What We Can Really Learn from J.D. Salinger
As everyone most likely knows, J.D. Salinger died this week at the age of 91. A recluse who corresponded almost exclusively with college-aged women (many of whom he would develop relationships with), Salinger was a writer ahead of his time. Unfortunately, he also got ahead of himself. He lived a full life; or at the very least, had every opportunity to.
Salinger’s body of work is influential, yet limited. Most obituaries and write-ups will flip the order of those two, which I think is a disservice to his story of a man whom so many of the great America writers of the latter half of the twentieth century cite as a primary influence.
Salinger practically invented cynical, snarky self-centeredness in the guise of intellectual prose and cultural dissemination. Holden Caufield (the protagonist and narrator of Catcher in the Rye) is easily identifiable to know-it-all teenagers overwhelmed angst and uncertainty. They were given a voice through Salinger’s work, and over the years they’ve taken over the internet, the movie industry, the television industry, and professional sports. And although they got older, they haven’t grown up. They, like Holden, haven’t yet realized that the Universe doesn’t care enough to work exclusively against their interests and owes them nothing. Yet most of those lessons and meaning that can be culled from the work has been lost; not just at the time of their initial reading, but also in hindsight.
I’m going to revisit Catcher in the Rye myself, as I think everyone else should. We should all re-read it and examine what we remember of the Holden Caufield character as opposed to what he actually is…a cautionary tale of angst and cynicism overwhelming the ability to appreciate, or even live, life. Holden does a lot of complaining and obsessing over what he believes is the insincerity and cruelty of the world around him, but in the process he doesn’t get all that much accomplished.
Unfortunately, Salinger himself put a bit of himself into the character. He truly distrusted all adults, to the point where he would only become involved romantically with young (college-aged) women. These women, he felt, had been untouched by the world around them and as such were far more pure and of good heart than evil, phony adulsts. In other words, they were emotionally immature and/or stunted.
I hope you don’t read this and think I’m just being cruel and unfair. It’s certainly not my intent to beat up on and indict a man who has passed and isn’t here to defend himself. I, like everyone else with half a brain, hold Salinger in high reverence as far as his craft is concerned. It’s just that I think his life and all the missed opportunities therein could serve as a great lesson to not just potential writers, but all human beings.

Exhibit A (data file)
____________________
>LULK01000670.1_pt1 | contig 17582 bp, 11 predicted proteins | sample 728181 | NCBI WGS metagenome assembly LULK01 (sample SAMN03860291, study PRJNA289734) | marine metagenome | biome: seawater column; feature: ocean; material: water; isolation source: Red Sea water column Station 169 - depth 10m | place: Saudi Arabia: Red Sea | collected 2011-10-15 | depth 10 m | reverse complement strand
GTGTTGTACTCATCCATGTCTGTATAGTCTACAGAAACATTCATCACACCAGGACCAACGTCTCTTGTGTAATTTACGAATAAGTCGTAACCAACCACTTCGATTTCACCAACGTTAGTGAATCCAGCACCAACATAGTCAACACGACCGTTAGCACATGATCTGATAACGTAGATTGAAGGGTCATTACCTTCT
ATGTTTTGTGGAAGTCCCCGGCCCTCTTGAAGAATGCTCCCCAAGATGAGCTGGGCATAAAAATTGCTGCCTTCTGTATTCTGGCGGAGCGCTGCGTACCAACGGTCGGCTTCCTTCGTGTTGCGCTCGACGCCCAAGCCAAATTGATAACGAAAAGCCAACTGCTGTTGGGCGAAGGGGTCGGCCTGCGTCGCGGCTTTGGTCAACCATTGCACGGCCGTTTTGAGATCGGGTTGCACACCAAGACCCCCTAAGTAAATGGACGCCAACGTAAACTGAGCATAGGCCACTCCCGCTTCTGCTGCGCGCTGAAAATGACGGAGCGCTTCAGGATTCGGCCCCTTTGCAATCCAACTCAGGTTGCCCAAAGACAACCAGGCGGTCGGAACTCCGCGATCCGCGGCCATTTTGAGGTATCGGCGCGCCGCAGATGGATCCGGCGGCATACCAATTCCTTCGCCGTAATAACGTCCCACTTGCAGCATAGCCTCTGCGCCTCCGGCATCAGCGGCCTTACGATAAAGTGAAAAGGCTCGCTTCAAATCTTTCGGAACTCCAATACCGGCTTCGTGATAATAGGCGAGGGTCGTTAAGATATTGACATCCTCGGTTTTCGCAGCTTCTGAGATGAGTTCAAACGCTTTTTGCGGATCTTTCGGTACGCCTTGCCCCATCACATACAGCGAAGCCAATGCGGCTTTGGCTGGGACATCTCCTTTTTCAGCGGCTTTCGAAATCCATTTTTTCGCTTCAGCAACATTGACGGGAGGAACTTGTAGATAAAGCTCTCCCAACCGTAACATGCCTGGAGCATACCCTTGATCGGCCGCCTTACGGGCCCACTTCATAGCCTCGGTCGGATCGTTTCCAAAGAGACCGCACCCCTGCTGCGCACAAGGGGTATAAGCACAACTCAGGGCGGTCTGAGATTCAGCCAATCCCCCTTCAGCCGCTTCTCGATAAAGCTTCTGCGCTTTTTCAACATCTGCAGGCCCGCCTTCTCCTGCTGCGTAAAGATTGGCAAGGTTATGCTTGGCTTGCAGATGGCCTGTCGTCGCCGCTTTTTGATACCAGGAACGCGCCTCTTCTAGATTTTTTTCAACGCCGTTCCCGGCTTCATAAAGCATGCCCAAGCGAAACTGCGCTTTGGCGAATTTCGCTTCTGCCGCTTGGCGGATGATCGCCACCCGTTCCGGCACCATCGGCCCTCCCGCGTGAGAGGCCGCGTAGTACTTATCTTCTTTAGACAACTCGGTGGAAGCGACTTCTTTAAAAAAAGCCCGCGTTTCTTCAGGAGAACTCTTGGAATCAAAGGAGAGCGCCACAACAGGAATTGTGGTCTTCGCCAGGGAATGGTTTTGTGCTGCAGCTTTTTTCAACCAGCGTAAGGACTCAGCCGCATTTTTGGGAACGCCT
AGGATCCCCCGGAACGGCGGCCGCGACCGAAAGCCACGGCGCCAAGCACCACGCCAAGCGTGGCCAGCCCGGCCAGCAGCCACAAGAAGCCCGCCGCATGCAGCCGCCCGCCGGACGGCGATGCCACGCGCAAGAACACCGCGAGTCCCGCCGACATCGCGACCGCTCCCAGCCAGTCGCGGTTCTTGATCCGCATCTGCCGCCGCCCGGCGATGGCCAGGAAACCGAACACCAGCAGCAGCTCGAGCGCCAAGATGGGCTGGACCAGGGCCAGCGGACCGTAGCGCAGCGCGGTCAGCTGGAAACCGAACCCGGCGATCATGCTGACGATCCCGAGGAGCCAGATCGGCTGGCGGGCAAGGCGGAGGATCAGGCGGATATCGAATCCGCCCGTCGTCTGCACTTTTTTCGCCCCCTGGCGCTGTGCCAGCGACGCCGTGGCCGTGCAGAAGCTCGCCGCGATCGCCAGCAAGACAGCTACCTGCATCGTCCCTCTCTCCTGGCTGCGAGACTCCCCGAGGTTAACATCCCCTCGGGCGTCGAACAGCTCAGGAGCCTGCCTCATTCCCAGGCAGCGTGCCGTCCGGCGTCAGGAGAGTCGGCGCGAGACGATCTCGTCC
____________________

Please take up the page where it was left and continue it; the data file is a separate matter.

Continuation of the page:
Living your life in a state of constant cynicism and distrust is a waste. Sure, you may produce a Catcher in the Rye, but you run the very real risk of not producing something even greater. In my life I’ve met, befriended, grown up and grown old with some great creative minds whose obsession over what the world is and what they feel it owes them handicapped their ability to produce great art.
I’m not saying they – or you, dear reader – should live your life as a nihilist who doesn’t let anything affect them or phase them. In fact, I’m saying just the opposite: let it affect you, let it faze you, and let it create the great work we all know you’re capable of.
It’d be nice to think Salinger simply turned his back on publicity and celebrity. But the reality is that he carried a negative and largely incorrect world view and mindset that made him a recluse, prevented him from producing a great and fuller body of work, and in the end resulted in a lonely existence. Mourn what great (little) work he did, but also take something from it.
As an addendum, check out this post from last month on Letters of Note, a blog that collects interesting and fascinating letters, post cards, etcetera. In it, Salinger writes to someone who wants to buy the rights to a film adaptation for Catcher in the Rye, and explains why he won’t sell it and why it would never, ever work as a film. Fascinating stuff.